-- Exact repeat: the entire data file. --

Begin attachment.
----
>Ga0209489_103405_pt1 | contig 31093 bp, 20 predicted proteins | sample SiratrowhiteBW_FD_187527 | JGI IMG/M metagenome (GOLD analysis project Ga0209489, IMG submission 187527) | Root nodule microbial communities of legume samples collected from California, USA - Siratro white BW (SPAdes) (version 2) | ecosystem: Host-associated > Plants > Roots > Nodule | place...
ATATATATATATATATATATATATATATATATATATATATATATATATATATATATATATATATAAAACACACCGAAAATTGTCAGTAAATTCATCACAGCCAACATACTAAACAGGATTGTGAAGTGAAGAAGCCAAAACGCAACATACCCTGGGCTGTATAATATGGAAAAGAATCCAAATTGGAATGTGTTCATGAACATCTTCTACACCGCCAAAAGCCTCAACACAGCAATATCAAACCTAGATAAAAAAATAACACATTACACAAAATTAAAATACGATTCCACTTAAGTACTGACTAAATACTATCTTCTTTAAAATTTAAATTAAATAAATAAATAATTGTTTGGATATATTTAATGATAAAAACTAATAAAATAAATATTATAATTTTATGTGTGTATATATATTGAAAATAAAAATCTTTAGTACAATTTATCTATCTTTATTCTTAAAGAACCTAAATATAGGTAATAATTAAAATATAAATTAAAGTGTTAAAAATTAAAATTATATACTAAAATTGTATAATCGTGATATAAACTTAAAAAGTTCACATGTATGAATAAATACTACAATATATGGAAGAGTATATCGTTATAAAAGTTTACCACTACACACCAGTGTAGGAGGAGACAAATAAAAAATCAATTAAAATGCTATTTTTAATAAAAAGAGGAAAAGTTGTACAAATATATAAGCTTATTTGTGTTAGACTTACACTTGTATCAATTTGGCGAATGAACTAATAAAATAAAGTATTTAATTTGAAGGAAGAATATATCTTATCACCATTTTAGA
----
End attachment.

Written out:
>Ga0209489_103405_pt1 | contig 31093 bp, 20 predicted proteins | sample SiratrowhiteBW_FD_187527 | JGI IMG/M metagenome (GOLD analysis project Ga0209489, IMG submission 187527) | Root nodule microbial communities of legume samples collected from California, USA - Siratro white BW (SPAdes) (version 2) | ecosystem: Host-associated > Plants > Roots > Nodule | place...
ATATATATATATATATATATATATATATATATATATATATATATATATATATATATATATATATAAAACACACCGAAAATTGTCAGTAAATTCATCACAGCCAACATACTAAACAGGATTGTGAAGTGAAGAAGCCAAAACGCAACATACCCTGGGCTGTATAATATGGAAAAGAATCCAAATTGGAATGTGTTCATGAACATCTTCTACACCGCCAAAAGCCTCAACACAGCAATATCAAACCTAGATAAAAAAATAACACATTACACAAAATTAAAATACGATTCCACTTAAGTACTGACTAAATACTATCTTCTTTAAAATTTAAATTAAATAAATAAATAATTGTTTGGATATATTTAATGATAAAAACTAATAAAATAAATATTATAATTTTATGTGTGTATATATATTGAAAATAAAAATCTTTAGTACAATTTATCTATCTTTATTCTTAAAGAACCTAAATATAGGTAATAATTAAAATATAAATTAAAGTGTTAAAAATTAAAATTATATACTAAAATTGTATAATCGTGATATAAACTTAAAAAGTTCACATGTATGAATAAATACTACAATATATGGAAGAGTATATCGTTATAAAAGTTTACCACTACACACCAGTGTAGGAGGAGACAAATAAAAAATCAATTAAAATGCTATTTTTAATAAAAAGAGGAAAAGTTGTACAAATATATAAGCTTATTTGTGTTAGACTTACACTTGTATCAATTTGGCGAATGAACTAATAAAATAAAGTATTTAATTTGAAGGAAGAATATATCTTATCACCATTTTAGA